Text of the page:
Store Liability: Sale of Goods Act and the Failure to Warn

Written By: Lindsay Charles and Aidan Vining, Summer Student

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What happens when you purchase a product from a store and are subsequently injured by that product?

While much of the focus in product liability situations is on the manufacturer of the product, it is important to know that the store which sold the product is also responsible for damages caused by the product to the purchaser of the product.

The Sale of Goods Act

This is largely due to the Sale of Goods Act (SGA). The SGA is legislation that regulates contracts of sale and provides protection to consumers in Ontario. One of the ways it does this is through section 15, where the SGA stipulates that every contract of sale between a “buyer” and “seller” has implied warranties as to the quality and fitness of the product being purchased. One of the implied conditions is that products being purchased must be reasonably fit for their purpose. If a product is found to not be reasonably fit for its purpose, the seller can be found strictly liable. This means it does not matter whether the seller was negligent or not – they are liable for the injuries caused by the product.

An example of how this works comes from Shandloff v City Dairy Ltd, [1936] ONCA. In Shandloff, a store sold a bottle of chocolate milk that contained glass fragments to the plaintiff. The plaintiff drank the contents of the bottle, including the glass fragments, and suffered injuries. The Ontario Court of Appeal stated that the chocolate milk was purchased by the plaintiff by description from the store and that pursuant to section 15 of the SGA, there was an implied condition that the goods were of merchantable quality. The ONCA held the store where the bottle was purchased liable for the plaintiff’s injuries even though the store did not manufacture or ship the bottle. The sole reason for the store’s liability was the SGA’s implied condition that the chocolate milk sold was of merchantable quality.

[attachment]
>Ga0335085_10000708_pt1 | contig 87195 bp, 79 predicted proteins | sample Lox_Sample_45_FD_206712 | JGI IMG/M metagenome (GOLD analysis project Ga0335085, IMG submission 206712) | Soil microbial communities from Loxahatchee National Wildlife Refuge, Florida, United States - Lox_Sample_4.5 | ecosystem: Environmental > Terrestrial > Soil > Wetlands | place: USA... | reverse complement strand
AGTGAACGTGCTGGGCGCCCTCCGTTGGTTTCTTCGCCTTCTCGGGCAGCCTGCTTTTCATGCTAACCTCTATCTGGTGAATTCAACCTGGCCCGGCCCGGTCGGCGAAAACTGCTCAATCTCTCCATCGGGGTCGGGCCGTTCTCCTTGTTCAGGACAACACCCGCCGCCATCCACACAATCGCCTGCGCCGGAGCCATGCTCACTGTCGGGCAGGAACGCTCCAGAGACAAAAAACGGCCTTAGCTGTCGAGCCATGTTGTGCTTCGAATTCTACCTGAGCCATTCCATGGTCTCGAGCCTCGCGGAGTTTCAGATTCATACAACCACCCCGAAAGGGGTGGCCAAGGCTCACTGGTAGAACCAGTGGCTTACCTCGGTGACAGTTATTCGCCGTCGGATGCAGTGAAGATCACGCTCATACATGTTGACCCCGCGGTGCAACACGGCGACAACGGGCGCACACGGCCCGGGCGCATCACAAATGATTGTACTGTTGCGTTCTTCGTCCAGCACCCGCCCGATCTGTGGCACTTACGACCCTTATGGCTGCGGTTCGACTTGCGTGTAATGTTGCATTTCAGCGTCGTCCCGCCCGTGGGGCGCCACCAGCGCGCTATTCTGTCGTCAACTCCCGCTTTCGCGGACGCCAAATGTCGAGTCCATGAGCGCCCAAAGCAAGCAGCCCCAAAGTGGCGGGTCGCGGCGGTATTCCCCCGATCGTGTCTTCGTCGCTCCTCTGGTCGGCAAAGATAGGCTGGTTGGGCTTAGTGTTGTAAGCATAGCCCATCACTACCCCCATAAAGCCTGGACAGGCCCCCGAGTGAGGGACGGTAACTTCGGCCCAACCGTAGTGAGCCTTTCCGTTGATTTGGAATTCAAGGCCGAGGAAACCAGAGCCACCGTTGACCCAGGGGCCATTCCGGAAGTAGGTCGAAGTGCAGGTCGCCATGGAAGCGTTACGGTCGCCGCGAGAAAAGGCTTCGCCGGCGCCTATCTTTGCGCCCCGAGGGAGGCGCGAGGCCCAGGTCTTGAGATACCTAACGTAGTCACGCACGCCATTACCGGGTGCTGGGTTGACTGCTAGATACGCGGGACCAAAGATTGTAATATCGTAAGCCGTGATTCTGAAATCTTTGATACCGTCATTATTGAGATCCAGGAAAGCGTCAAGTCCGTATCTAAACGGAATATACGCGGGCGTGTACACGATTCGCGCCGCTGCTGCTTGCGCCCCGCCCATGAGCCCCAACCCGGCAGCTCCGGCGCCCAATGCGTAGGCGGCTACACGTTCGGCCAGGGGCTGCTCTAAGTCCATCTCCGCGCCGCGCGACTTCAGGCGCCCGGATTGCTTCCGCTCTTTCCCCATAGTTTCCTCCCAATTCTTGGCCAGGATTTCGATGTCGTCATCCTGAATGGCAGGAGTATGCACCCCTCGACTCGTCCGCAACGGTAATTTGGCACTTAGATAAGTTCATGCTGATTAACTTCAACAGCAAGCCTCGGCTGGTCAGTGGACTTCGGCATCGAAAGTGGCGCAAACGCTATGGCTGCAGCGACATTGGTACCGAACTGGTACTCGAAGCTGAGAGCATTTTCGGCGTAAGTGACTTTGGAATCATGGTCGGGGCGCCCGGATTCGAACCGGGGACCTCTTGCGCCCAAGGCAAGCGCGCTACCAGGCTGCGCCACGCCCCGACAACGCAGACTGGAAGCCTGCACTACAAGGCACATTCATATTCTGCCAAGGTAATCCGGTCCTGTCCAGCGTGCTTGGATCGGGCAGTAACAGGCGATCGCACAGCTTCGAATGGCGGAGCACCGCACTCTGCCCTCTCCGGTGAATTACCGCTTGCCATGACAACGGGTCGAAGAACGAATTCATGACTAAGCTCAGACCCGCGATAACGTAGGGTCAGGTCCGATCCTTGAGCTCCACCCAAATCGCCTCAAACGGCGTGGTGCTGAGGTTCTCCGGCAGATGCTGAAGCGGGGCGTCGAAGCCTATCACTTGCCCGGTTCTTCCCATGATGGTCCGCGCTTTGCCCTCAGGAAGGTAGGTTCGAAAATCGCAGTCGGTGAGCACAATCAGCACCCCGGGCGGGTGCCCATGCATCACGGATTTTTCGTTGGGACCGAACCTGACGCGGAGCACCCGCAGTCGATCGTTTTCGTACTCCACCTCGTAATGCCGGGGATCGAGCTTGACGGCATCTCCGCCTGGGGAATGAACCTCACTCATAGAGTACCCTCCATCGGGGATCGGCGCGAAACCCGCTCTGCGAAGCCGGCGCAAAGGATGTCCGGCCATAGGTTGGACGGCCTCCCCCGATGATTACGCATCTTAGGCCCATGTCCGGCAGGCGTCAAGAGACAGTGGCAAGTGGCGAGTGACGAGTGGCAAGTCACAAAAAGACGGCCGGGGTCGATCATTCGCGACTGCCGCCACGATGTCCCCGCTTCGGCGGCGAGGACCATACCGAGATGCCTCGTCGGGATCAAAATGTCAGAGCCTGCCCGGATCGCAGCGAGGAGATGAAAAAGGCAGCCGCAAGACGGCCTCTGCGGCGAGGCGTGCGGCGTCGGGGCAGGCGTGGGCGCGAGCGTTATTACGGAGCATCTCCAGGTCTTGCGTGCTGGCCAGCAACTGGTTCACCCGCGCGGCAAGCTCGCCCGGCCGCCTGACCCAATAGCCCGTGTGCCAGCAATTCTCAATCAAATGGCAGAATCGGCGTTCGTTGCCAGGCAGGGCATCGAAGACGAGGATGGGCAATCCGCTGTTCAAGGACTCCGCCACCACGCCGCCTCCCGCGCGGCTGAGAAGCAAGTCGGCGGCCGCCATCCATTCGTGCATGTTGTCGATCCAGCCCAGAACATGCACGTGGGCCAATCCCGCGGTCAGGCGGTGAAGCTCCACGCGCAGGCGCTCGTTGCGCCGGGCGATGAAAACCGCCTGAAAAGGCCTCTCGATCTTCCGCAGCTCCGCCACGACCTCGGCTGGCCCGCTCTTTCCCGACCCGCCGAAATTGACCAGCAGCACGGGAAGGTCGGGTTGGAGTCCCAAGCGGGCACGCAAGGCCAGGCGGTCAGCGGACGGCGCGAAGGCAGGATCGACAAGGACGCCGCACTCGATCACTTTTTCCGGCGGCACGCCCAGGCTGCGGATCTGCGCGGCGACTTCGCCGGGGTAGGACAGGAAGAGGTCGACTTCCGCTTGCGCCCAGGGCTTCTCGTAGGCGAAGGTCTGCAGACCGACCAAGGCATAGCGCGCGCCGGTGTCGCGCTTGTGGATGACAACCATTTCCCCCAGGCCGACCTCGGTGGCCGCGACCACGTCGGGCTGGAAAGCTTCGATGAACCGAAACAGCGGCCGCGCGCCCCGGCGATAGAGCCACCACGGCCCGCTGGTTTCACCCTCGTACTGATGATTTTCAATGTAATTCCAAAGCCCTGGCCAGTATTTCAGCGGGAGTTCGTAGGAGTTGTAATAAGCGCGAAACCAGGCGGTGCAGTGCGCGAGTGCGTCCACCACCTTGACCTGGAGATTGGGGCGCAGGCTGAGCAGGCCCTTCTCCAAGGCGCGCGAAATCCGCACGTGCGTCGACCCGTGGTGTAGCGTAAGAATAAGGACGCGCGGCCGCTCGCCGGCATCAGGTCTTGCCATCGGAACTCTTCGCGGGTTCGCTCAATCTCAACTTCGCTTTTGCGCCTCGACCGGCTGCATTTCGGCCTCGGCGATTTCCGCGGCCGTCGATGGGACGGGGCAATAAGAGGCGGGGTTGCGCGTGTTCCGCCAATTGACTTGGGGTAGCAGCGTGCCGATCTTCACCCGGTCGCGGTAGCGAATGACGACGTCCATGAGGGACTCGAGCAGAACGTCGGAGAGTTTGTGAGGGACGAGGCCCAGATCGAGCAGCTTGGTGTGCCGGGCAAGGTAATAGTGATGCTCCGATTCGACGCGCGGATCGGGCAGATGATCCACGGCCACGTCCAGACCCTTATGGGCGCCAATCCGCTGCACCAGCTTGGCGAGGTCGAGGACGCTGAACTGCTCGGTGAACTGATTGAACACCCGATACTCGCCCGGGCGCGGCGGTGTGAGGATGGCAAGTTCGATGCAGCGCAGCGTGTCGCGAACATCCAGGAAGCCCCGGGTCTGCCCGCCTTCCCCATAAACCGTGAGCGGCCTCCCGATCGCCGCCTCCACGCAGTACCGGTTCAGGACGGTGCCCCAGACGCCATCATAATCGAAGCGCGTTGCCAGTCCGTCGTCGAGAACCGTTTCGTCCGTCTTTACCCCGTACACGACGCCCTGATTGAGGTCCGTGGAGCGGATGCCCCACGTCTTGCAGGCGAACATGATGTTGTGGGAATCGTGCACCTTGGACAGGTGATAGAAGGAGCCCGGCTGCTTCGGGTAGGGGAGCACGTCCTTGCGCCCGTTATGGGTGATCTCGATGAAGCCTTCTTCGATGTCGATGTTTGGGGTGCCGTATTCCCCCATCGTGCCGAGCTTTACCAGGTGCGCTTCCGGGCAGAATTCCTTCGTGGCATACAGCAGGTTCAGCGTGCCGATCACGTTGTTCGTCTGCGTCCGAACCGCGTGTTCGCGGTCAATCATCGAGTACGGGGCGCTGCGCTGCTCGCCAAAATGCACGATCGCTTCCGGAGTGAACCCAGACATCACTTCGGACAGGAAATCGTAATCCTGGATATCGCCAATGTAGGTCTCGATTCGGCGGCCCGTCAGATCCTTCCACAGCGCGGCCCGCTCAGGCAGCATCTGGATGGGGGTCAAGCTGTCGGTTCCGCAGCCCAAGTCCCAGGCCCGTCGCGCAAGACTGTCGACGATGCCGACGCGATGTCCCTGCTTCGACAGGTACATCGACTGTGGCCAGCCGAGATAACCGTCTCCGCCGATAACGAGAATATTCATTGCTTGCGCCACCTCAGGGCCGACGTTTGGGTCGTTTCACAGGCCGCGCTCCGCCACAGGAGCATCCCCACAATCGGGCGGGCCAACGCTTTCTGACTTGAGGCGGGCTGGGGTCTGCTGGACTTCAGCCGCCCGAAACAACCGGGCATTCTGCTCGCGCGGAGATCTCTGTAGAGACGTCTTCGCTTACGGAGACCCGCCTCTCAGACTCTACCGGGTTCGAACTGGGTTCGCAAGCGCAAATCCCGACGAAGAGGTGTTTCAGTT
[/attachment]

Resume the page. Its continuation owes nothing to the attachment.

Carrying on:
As noted, the SGA applies to every contract of sale between a “buyer” and “seller,” as defined in the SGA. However, the SGA only applies to the contract of sale, it does not apply to the actual product itself that is purchased. This means the protection provided by section 15 of the SGA is only available to a “buyer,” and not an end-user of the product who is not a “buyer.”

So, what happens when a person is injured by a product that was not purchased by them, but rather by someone else – for example, a gift?

Failure to Warn

Some gifts may have an increased potential to injure or cause harm. Some of the cases that have been litigated in Court include:

  • Bicycles
  • Electronics
  • Children’s Toys
  • Sports Equipment

When a gift does cause injuries, it is still possible to find the store liable even without the assistance of the SGA.

The store, as a supplier, has a continuing duty to warn all those who may reasonably be affected by the potentially dangerous product of any dangers inherent in the use of the product that is known to the store or ought to be known. The store must also warn of any risks associated with reasonably foreseeable misuses of the product. There does not need to be a contractual buyer-seller relationship. Stores must also take care in the way they display and advertise dangerous products. Stores are in a position of knowledge about the product, and the average consumer is relying on the store to accurately describe the product and to provide warnings where they are necessary.

Ultimately, to be successful against the store, it must be established on the balance of probabilities that:

  • the store knew or reasonably ought to have known of the risk;
  • the store negligently failed to warn of the risk (i.e., they gave no warning or the warnings were inadequate); and
  • the gift-receiver would have heeded the warning and used the product differently had the adequate warning been made.

The nature and scope of the duty to warn increases with the level of danger involved in the use of the product. All warnings must be reasonably communicated and must clearly describe any specific dangers that arise from the product.

When a person is injured by a product, it is important to consider and determine who is responsible for the injuries suffered. Not only does the injured victim deserve to be adequately compensated for his or her injuries and loss of income, but holding all careless parties accountable is one way to ensure that consumers are protected and products become safer. If you or a loved one have been injured by a product, we recommend speaking with an experienced lawyer.

Alexis Perlman


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